SHAH ALAM: The judge who acquitted Ahmad Zahid Hamidi of 40 corruption charges without calling for his defence today questioned why the prosecution did not produce a sample of the envelopes allegedly used to deliver money to Zahid.
High Court judge Yazid Mustafa said three key prosecution witnesses had all testified that the money, in cash, had been placed in a brown envelope for each delivery.
The witnesses had alleged that monthly payments of S$200,000 were initially made. The amount was later increased to S$300,000 and finally to S$520,000.
Yazid also noted that if payment was not made in any particular month, the amount would be doubled up in the following month.
“The prosecution did not produce any sample envelope. No evidence was led to show the size of the envelope used,” said Yazid in a 64-page judgment released after the trial.
Making a comparison with the facts in the Rosmah Mansor solar energy corruption trial, the judge noted that a delivery of RM5 million in cash in December 2016 was split into two bags of RM2.5 million each, while a second delivery of RM1.5 million was made in two knapsacks.
“I simply cannot imagine what envelope in what size would contain the S$600,000 in cash, equivalent to around RM1.6 million at the time,” he said in his judgment.
The charges against Zahid included five occasions when he was alleged to have received S$600,000.
Zahid, 69, had been accused of 33 counts of receiving bribes amounting to S$13.56 million (RM42 million) between October 2014 and March 2018 while he was home minister.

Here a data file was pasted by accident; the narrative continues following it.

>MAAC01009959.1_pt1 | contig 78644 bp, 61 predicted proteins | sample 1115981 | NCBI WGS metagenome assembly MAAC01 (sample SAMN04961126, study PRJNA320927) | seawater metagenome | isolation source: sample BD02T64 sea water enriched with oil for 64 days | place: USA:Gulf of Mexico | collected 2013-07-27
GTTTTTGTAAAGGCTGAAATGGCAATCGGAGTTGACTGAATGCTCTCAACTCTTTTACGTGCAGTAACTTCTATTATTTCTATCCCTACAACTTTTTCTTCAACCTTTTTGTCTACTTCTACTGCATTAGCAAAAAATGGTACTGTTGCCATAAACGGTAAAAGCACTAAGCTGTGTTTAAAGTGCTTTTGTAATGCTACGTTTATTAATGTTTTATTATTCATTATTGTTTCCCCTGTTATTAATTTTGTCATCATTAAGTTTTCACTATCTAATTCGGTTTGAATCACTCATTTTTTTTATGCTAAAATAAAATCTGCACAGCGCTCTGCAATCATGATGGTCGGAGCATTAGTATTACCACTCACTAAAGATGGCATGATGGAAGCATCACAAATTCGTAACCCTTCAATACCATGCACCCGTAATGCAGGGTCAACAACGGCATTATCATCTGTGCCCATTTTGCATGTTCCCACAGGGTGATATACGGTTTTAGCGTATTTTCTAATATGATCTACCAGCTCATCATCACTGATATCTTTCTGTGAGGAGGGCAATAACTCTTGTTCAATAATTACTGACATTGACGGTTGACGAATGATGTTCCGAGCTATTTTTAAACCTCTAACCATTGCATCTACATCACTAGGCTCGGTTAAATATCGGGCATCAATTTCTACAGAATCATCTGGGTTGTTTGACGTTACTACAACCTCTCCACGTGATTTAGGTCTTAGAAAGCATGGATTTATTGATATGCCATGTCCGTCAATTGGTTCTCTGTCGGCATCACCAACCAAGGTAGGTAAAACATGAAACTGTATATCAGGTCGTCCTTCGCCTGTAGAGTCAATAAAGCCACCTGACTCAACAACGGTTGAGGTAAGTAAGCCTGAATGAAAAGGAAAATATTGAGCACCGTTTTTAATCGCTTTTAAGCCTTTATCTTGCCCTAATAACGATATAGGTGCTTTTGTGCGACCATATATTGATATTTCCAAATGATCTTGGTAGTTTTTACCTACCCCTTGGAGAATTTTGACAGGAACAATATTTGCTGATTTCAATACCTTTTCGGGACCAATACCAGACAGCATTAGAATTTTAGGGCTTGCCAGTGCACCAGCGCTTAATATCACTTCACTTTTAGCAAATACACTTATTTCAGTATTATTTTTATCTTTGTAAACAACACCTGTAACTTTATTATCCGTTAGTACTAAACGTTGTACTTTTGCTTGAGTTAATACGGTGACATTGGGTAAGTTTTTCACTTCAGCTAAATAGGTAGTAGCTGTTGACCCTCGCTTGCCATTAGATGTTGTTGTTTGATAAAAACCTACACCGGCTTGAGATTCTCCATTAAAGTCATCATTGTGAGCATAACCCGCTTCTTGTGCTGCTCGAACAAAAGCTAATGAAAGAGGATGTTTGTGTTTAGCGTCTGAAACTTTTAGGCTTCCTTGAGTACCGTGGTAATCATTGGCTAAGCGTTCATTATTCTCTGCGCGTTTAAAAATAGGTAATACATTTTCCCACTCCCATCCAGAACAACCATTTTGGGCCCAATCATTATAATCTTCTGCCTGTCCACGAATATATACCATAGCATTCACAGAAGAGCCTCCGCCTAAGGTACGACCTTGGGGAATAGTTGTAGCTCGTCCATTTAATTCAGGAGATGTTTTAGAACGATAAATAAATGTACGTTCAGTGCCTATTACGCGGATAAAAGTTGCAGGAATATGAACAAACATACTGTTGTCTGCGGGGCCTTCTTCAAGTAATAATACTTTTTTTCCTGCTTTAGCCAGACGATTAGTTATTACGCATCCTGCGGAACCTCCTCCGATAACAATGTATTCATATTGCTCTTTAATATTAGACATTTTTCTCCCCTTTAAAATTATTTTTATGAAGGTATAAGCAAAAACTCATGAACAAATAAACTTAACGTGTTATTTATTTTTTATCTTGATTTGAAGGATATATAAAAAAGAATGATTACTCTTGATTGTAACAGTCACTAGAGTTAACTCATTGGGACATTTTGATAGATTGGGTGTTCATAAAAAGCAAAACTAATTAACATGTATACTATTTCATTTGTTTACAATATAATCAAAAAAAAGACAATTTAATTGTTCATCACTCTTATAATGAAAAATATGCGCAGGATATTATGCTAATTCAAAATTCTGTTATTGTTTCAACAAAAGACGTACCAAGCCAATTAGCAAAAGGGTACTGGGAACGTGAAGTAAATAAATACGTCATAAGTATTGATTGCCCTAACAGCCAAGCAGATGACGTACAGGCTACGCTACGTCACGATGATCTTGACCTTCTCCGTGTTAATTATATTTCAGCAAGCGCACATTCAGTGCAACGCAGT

The money was allegedly paid by Ultra Kirana Sdn Bhd (UKSB) over the firm’s contract for operating a one-stop visa centre in China and the foreign visa system. He was also charged with seven other counts of obtaining for himself S$1.15 million, RM3 million, 15,000 Swiss francs and US$15,000 from the company.
Judge says witnesses enjoyed luxurious lifestyle
In his judgment, Yazid said the prosecution could not establish a prima facie case as the three main witnesses were unreliable and not credible.
The witnesses were former UKSB directors Harry Lee, Wan Quoris Shah Wan Abdul Ghani and David Tan.
A ledger which purportedly listed payments to ministers, politicians and civil servants did not support their testimony, he said and the prosecution had failed to establish that Zahid received the money.
A blank “remarks” column against several entries in the ledger gave rise to a possible inference that the money could have been distributed among the three, he said.
Yazid said that inference could be drawn because the trio maintained a “luxurious lifestyle” and owned expensive property and vehicles.
He said Lee, Wan Quoris and David each had “one unit of property at Pavilion (condominium building)” while Wan Quoris owned a bungalow in Putrajaya, a semi-detached house in Cyberjaya, two Range Rovers and expensive motorcycles, as well as paid taxes amounting to millions.
The judge said that without strong evidential support, “I simply cannot consciously make a finding that the monies were in fact received by the accused as suggested by the prosecution”.
He added that witnesses who had knowledge on the source of funds, including one Nicole Tan, whose name appeared on every sheet of the ledger, and two money changers, had their statements recorded but were not called as witnesses by the prosecution.
He said if Nicole had been called, she would have been able to verify David’s testimony that he received cash on a weekly basis from two money changers who received money from Hong Kong. However, Wan Quoris had testified that he did not know of the existence of any money changer, the judge said.
He said the potential witnesses from Hong Kong, including Nicole, would have been able to testify as to the actual source of the funds as the three witnesses had confirmed that the money did not originate from UKSB.